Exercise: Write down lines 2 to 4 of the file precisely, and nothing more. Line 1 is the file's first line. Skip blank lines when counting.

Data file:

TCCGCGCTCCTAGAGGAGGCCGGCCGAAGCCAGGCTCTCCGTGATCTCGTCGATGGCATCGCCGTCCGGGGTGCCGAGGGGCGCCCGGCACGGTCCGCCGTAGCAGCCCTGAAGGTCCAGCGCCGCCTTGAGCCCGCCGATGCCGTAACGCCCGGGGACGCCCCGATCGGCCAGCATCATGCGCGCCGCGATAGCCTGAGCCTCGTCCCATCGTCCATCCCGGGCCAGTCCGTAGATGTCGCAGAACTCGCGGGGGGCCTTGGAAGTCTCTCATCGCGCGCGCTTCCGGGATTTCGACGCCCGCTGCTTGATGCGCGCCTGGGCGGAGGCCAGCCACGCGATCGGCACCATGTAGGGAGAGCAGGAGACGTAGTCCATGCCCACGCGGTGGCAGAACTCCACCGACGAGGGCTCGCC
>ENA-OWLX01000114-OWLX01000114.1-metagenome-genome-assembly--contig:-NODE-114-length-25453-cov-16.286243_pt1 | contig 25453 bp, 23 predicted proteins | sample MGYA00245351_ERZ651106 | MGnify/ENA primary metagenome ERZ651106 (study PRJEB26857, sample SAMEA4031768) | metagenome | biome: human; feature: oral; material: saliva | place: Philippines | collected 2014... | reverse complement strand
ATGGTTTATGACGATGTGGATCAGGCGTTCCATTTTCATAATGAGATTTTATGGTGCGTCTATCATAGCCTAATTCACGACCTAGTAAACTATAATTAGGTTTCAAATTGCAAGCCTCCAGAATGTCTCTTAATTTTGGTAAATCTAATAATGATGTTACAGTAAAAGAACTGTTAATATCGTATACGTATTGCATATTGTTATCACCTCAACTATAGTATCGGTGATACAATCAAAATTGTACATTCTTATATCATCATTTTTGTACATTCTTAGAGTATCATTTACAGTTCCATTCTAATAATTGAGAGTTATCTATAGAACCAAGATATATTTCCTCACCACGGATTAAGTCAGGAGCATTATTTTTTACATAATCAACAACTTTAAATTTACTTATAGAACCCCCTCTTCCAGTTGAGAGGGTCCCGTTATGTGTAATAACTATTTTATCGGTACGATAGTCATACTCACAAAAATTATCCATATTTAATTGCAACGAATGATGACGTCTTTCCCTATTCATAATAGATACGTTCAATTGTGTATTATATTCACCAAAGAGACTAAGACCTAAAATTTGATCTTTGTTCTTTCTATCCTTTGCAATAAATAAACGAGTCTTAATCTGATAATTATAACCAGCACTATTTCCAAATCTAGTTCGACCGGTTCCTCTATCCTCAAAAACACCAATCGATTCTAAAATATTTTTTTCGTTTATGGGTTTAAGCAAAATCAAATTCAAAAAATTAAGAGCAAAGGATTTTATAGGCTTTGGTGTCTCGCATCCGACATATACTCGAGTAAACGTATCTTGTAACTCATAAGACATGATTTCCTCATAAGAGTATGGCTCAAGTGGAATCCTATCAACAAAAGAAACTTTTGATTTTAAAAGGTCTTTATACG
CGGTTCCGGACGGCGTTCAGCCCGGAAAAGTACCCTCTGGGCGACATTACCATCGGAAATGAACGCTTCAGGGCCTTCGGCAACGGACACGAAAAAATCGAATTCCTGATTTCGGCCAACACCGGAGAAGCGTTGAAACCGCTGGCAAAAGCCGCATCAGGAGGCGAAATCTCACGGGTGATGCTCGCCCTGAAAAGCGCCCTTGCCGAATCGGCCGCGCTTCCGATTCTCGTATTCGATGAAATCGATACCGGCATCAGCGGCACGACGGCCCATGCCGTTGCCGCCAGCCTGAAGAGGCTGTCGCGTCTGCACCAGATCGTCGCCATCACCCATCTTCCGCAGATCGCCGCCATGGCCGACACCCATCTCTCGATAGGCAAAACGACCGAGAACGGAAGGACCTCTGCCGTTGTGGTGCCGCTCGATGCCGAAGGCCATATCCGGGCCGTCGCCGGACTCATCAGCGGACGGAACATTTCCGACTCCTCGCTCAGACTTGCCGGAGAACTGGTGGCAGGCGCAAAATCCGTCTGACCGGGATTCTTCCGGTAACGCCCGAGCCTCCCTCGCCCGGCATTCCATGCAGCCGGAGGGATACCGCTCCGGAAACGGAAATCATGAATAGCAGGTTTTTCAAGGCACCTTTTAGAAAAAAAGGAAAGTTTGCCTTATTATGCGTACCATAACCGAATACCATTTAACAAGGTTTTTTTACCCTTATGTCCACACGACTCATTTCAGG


>ENA-OWLX01000114-OWLX01000114.1-metagenome-genome-assembly--contig:-NODE-114-length-25453-cov-16.286243_pt1 | contig 25453 bp, 23 predicted proteins | sample MGYA00245351_ERZ651106 | MGnify/ENA primary metagenome ERZ651106 (study PRJEB26857, sample SAMEA4031768) | metagenome | biome: human; feature: oral; material: saliva | place: Philippines | collected 2014... | reverse complement strand
ATGGTTTATGACGATGTGGATCAGGCGTTCCATTTTCATAATGAGATTTTATGGTGCGTCTATCATAGCCTAATTCACGACCTAGTAAACTATAATTAGGTTTCAAATTGCAAGCCTCCAGAATGTCTCTTAATTTTGGTAAATCTAATAATGATGTTACAGTAAAAGAACTGTTAATATCGTATACGTATTGCATATTGTTATCACCTCAACTATAGTATCGGTGATACAATCAAAATTGTACATTCTTATATCATCATTTTTGTACATTCTTAGAGTATCATTTACAGTTCCATTCTAATAATTGAGAGTTATCTATAGAACCAAGATATATTTCCTCACCACGGATTAAGTCAGGAGCATTATTTTTTACATAATCAACAACTTTAAATTTACTTATAGAACCCCCTCTTCCAGTTGAGAGGGTCCCGTTATGTGTAATAACTATTTTATCGGTACGATAGTCATACTCACAAAAATTATCCATATTTAATTGCAACGAATGATGACGTCTTTCCCTATTCATAATAGATACGTTCAATTGTGTATTATATTCACCAAAGAGACTAAGACCTAAAATTTGATCTTTGTTCTTTCTATCCTTTGCAATAAATAAACGAGTCTTAATCTGATAATTATAACCAGCACTATTTCCAAATCTAGTTCGACCGGTTCCTCTATCCTCAAAAACACCAATCGATTCTAAAATATTTTTTTCGTTTATGGGTTTAAGCAAAATCAAATTCAAAAAATTAAGAGCAAAGGATTTTATAGGCTTTGGTGTCTCGCATCCGACATATACTCGAGTAAACGTATCTTGTAACTCATAAGACATGATTTCCTCATAAGAGTATGGCTCAAGTGGAATCCTATCAACAAAAGAAACTTTTGATTTTAAAAGGTCTTTATACG
CGGTTCCGGACGGCGTTCAGCCCGGAAAAGTACCCTCTGGGCGACATTACCATCGGAAATGAACGCTTCAGGGCCTTCGGCAACGGACACGAAAAAATCGAATTCCTGATTTCGGCCAACACCGGAGAAGCGTTGAAACCGCTGGCAAAAGCCGCATCAGGAGGCGAAATCTCACGGGTGATGCTCGCCCTGAAAAGCGCCCTTGCCGAATCGGCCGCGCTTCCGATTCTCGTATTCGATGAAATCGATACCGGCATCAGCGGCACGACGGCCCATGCCGTTGCCGCCAGCCTGAAGAGGCTGTCGCGTCTGCACCAGATCGTCGCCATCACCCATCTTCCGCAGATCGCCGCCATGGCCGACACCCATCTCTCGATAGGCAAAACGACCGAGAACGGAAGGACCTCTGCCGTTGTGGTGCCGCTCGATGCCGAAGGCCATATCCGGGCCGTCGCCGGACTCATCAGCGGACGGAACATTTCCGACTCCTCGCTCAGACTTGCCGGAGAACTGGTGGCAGGCGCAAAATCCGTCTGACCGGGATTCTTCCGGTAACGCCCGAGCCTCCCTCGCCCGGCATTCCATGCAGCCGGAGGGATACCGCTCCGGAAACGGAAATCATGAATAGCAGGTTTTTCAAGGCACCTTTTAGAAAAAAAGGAAAGTTTGCCTTATTATGCGTACCATAACCGAATACCATTTAACAAGGTTTTTTTACCCTTATGTCCACACGACTCATTTCAGG